Having the ability to identify and communicate a firm’s culture with some degree of precision presents a variety of management uses. Recognizing that culture is one of the leading concerns in professional firm mergers, the participation of both firms in a cultural inventory should be a part of normal due diligence. The areas of difference between the firms provide an agenda for important cultural discussions. Similarly, being able to graphically present a firm’s culture provides a means of having meaningful cultural discussions with lateral candidates and demonstrating to law school recruits the importance that the firm places on cultural issues.

Other possible uses include:

„X Management Succession. Determining the needs and level of acceptance of partners on governance and leadership issues.
„X Diversity. Understanding the cultural differences among offices, practice groups, races and genders.
„X Change Implementation. Testing the success of inculcating mergers and acquisitions into the firm.
„X Benchmarking. Comparing cultures with higher and lower performing firms.
„X Prediction. Advance recognition of the impact of strategic objectives on a firm’s culture.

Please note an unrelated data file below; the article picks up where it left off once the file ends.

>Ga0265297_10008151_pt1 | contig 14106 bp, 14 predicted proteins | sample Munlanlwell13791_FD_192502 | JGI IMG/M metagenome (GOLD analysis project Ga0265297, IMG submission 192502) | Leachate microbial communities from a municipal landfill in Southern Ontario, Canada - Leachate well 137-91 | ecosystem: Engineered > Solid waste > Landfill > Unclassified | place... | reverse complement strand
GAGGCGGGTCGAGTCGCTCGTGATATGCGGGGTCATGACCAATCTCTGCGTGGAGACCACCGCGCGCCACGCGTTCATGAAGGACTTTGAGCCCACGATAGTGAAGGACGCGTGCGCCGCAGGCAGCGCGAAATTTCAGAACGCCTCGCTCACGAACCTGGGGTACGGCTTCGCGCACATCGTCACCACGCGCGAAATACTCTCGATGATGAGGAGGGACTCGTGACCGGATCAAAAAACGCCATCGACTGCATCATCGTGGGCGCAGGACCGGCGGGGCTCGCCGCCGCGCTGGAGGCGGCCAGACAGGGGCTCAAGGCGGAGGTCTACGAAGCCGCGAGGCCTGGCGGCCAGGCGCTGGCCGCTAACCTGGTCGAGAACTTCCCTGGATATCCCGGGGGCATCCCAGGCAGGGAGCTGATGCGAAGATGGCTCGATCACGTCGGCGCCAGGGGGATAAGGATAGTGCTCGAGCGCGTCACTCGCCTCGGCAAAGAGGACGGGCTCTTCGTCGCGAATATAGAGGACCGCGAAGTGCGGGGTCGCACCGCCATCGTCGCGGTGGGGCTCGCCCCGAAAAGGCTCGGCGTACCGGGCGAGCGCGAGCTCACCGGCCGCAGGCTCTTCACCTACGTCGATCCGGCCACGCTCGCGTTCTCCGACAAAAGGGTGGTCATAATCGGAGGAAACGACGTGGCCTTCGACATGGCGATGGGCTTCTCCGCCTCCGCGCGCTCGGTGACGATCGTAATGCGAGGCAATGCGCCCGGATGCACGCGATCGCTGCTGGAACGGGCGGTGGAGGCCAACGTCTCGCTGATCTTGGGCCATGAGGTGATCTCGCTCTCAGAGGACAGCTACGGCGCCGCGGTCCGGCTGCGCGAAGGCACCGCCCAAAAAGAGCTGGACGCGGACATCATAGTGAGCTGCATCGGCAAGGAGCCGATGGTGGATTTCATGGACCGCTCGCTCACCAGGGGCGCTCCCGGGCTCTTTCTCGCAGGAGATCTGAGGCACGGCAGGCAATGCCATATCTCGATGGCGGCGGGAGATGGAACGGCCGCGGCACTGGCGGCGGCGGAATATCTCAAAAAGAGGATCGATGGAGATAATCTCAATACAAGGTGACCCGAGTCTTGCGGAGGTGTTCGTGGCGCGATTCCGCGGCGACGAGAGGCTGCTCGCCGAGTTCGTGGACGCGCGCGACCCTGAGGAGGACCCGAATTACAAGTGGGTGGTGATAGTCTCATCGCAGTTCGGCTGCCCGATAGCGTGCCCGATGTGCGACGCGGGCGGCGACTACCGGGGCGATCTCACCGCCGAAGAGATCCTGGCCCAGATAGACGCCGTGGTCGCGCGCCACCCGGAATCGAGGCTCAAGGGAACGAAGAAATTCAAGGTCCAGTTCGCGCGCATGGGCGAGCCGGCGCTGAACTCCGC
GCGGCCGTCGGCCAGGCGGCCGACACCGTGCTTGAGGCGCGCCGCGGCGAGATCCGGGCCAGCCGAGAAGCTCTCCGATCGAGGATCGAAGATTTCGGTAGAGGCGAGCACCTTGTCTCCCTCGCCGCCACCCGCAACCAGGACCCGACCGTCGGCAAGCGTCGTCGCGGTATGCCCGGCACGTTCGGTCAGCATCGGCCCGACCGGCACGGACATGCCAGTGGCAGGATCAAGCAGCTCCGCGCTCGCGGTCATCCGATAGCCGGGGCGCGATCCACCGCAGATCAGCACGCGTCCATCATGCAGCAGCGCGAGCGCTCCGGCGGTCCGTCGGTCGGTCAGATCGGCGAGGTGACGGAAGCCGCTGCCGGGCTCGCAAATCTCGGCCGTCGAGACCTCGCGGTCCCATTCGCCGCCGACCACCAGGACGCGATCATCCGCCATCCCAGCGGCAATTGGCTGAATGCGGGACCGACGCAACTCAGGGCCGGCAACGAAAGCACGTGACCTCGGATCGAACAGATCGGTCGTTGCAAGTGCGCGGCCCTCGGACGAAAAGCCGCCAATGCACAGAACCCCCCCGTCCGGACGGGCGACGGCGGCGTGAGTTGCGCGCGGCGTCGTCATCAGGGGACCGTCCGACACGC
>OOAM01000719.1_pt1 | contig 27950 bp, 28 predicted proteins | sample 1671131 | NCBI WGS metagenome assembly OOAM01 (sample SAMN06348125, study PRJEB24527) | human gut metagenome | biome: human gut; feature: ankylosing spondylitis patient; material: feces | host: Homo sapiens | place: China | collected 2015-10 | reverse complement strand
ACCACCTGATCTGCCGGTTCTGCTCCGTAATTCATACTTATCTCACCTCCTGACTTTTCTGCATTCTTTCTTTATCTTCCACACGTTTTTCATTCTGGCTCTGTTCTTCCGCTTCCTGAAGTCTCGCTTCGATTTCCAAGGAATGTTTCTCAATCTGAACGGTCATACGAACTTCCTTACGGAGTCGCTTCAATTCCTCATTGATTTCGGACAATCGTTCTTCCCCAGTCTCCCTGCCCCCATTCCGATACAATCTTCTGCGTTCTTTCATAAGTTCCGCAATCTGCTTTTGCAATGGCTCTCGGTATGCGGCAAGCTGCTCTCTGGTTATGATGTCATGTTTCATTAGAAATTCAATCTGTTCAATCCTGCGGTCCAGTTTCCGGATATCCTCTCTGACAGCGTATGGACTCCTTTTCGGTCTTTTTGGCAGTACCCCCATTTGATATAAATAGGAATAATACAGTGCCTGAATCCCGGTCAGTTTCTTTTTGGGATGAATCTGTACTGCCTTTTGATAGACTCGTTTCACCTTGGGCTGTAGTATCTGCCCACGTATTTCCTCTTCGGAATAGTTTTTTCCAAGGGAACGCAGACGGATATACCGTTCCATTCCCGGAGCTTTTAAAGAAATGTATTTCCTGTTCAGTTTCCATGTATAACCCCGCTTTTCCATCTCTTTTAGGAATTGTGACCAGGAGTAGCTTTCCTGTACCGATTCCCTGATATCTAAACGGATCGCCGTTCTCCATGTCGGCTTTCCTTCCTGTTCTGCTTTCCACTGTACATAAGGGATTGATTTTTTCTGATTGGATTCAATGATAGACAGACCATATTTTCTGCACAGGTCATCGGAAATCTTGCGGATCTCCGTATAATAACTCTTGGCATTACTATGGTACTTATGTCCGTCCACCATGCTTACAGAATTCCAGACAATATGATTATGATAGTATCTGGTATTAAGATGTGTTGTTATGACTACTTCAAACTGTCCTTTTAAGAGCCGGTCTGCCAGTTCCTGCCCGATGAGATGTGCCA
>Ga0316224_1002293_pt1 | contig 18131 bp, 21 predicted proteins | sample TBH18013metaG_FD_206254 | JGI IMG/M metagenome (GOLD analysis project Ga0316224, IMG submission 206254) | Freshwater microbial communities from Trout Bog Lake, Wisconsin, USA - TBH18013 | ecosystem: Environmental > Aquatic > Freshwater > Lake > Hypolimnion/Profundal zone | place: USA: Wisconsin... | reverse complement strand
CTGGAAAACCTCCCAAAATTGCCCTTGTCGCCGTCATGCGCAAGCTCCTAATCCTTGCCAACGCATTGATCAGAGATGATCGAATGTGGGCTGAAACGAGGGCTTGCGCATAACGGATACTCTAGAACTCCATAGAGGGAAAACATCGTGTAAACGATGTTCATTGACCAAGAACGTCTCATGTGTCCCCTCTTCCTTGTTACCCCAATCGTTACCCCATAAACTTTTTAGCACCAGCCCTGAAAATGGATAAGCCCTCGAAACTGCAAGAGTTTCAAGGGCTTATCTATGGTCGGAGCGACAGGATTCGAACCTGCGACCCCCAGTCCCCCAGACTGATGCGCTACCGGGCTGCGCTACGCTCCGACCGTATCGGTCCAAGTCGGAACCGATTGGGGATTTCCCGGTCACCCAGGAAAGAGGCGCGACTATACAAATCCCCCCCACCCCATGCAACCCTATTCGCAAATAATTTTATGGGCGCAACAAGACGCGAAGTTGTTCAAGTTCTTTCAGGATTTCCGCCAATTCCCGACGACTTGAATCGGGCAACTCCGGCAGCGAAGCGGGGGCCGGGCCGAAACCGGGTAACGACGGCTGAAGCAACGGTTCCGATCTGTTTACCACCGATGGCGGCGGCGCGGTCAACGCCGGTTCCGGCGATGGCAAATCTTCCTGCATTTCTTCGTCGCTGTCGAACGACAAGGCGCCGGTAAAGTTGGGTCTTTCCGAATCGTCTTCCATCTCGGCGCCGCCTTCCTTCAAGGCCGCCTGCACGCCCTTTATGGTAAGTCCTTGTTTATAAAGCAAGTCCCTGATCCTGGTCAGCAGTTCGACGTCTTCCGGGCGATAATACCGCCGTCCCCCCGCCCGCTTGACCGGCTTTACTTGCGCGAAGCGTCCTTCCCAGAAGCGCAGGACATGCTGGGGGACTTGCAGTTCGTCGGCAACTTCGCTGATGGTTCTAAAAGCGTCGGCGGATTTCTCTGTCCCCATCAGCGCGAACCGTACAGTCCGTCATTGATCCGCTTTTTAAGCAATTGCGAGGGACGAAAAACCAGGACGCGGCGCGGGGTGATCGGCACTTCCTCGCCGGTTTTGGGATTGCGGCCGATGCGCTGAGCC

The Tie Between Culture and Profitability
There appears to be a very direct correlation between certain aspects of a firm’s culture and its bottom line performance. In fact, as a general statement, firms that have a strong positive culture tend to be more profitable than those that do not. This is not illogical, given that a strong culture implies a uniformity of beliefs and assumptions that would naturally lead to a coordinated effort.

The response of a firm in the four traits can provide some direct insight into the attributes of profitability. Firms that have a high level of Adaptability (client focus, organizational learning and creating change) and a high sense of Mission (vision, goals and objectives and strategic direction and intent) tend have an External Focus. This means that they tend to be more attuned to the marketplace, more aggressive marketers and more creative in developing revenue streams. Firms with high revenues per lawyer tend to have this external focus, as do many newer, more entrepreneurial firms.

Conversely, firms that have a high level of Involvement (empowerment, team-orientation and capability development) and are Consistent (core values, agreement and cooperation and integration) tend to have an Internal Focus. Internally Focused firms tend to be more procedure driven, place greater importance on quality and have higher skill levels. Often they are more cost efficient organizations than Externally Focused firms. Firms with a high profit per partner in comparison to their revenues per lawyer tend to have a high internal focus. Often they are older white shoe firms.